We are rightly considered a ‘peacemaker’ when we seek reconciliation and strive to live peaceably with all, both men and God. A true peacemaker is a person who shares the Gospel of peace in hope of fostering spiritual reconciliation.

Christians should always seek external peace to the best of their ability, Romans 12:18. But it shouldn’t be acquired at any cost. If peace can be achieved without compromising our convictions, purity of heart, and earnest desire for righteousness, then it must be pursued.

The humble and wise ‘peacemakers’ will be joyful; however, the selfish and foolish ‘peacemakers’, that is lovers of conflict and division within the body of Christ will be miserable.

‘Blessed are those who are persecuted because of righteousness, for theirs is the kingdom of heaven.’ Matthew 5:10

To be ‘persecuted for righteousness’ sake’ is to suffer at the hands of others for doing right. This is much different than being punished for wrongdoing, 1 Peter 4:12-16. It should be realised that in order to maintain peace, we must sometimes suffer persecution. If we are faithful to the Lord, we should expect persecution, 2 Timothy 3:12 / John 15:18-20.

We should react to persecution as Christ did. He didn’t retaliate but denied Himself. He didn’t develop grudges but had a spirit of forgiveness. He didn’t become depressed but grew stronger and closer to His Father. Those who suffer because of their loyalty to the kingdom of heaven are blessed by being bound more closely to the kingdom for which they suffer.

The joy in being persecuted is found when we realises, we are suffering for the Name of Christ, Acts 5:41 / Acts 16:22-25. All who suffer as faithful servants of the Lord should ‘leap for joy’, Luke 6:23.

‘Blessed are you when people insult you, persecute you and falsely say all kinds of evil against you because of me. Rejoice and be glad, because great is your reward in heaven, for in the same way they persecuted the prophets who were before you.’ Matthew 5:12

Though Christians should live joyfully here on Earth, their ultimate reward will be ‘in heaven’. Let it always be remembered that the suffering experienced here is nothing in comparison to the bliss God has in store for His faithful children, Romans 8:18.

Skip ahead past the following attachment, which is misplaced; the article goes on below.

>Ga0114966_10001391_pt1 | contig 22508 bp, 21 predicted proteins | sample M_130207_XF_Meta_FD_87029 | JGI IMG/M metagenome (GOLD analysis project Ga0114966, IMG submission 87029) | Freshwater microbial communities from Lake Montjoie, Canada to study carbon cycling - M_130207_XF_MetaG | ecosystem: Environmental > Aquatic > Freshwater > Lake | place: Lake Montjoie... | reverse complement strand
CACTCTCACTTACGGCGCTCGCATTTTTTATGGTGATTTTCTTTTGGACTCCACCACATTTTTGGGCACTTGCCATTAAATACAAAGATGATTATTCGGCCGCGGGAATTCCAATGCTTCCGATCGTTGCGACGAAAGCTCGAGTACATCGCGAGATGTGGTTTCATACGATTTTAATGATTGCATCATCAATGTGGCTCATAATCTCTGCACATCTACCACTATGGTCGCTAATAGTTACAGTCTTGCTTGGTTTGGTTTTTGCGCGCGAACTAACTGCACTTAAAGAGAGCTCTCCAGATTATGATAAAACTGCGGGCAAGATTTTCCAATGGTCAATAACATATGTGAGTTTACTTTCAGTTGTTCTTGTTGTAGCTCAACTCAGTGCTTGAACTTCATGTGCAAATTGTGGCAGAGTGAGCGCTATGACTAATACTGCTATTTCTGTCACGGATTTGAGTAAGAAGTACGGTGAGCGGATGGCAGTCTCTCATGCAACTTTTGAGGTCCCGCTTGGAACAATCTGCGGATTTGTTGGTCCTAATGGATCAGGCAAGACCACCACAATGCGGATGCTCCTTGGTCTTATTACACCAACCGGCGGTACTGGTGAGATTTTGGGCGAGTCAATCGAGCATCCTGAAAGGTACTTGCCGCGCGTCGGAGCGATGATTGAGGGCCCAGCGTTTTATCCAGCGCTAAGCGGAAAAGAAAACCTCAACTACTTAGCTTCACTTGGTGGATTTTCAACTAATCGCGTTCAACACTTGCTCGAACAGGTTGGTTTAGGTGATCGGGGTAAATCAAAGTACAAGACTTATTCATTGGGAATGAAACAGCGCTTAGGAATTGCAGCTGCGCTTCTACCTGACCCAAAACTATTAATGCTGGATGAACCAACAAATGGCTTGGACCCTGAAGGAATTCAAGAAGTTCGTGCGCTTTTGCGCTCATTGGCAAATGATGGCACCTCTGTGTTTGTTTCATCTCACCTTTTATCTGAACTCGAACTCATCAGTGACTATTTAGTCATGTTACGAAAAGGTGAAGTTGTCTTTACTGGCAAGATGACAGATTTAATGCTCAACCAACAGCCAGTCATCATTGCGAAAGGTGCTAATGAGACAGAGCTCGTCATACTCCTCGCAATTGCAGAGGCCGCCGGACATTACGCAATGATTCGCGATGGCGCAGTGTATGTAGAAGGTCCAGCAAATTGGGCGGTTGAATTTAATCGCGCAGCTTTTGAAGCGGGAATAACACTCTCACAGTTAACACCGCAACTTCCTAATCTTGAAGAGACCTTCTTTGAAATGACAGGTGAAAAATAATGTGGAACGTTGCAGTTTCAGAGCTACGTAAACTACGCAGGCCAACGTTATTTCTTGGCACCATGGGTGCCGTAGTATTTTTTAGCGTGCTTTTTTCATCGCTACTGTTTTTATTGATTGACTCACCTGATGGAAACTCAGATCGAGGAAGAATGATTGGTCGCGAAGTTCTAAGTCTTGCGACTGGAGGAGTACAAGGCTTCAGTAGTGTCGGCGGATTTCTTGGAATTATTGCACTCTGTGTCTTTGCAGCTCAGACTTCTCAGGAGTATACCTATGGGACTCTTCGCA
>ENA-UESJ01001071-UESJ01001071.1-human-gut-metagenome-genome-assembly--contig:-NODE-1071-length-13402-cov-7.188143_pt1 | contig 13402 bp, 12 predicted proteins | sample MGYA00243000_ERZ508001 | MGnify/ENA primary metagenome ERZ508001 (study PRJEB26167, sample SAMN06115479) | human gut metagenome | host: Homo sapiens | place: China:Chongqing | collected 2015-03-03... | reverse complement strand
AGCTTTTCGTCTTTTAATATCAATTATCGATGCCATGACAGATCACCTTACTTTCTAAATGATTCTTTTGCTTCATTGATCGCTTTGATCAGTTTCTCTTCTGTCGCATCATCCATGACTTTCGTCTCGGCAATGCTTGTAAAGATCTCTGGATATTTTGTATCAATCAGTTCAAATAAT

Also, Christians should find comfort and strength in the example of the prophets and the Christ, 1 Peter 2:21-24. Understanding that persecution for righteousness’ sake is not a sign of God’s disfavour. Persecution should be embraced, not resisted, as a way to further develop our character through suffering, James 1:2-4 / Romans 5:3-5.

It is worthwhile to note there seems to be a logical progression to the beatitudes. After we come to realise our sinfulness, we must empty ourselves of pride and self-sufficiency, i.e., become ‘poor in spirit’, and we must ‘mourn.’

This will make it easier to for us to submit to God completely and be strong under His control, i.e., ‘meek’. Such a person will naturally ‘hunger and thirst after righteousness’ for they realise without God and His spiritual nourishment, they are destitute.

To strongly desire to do what is right should lead us to be ‘merciful’ as God was to us, and it will also help in the effort to be ‘pure in heart’. Anyone who is full of mercy and devoted to purity is highly qualified to be a ‘peacemaker’. However, a person who possesses these attributes of true joy will be hated by the world and will suffer as one ‘persecuted for righteousness’ sake’.

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Complete Study Of The Sermon On The Mount  

DAILY BIBLE VERSE

"For I know the plans I have for you,” declares the LORD, “plans to prosper you and not to harm you, plans to give you hope and a future."

Jeremiah 29:11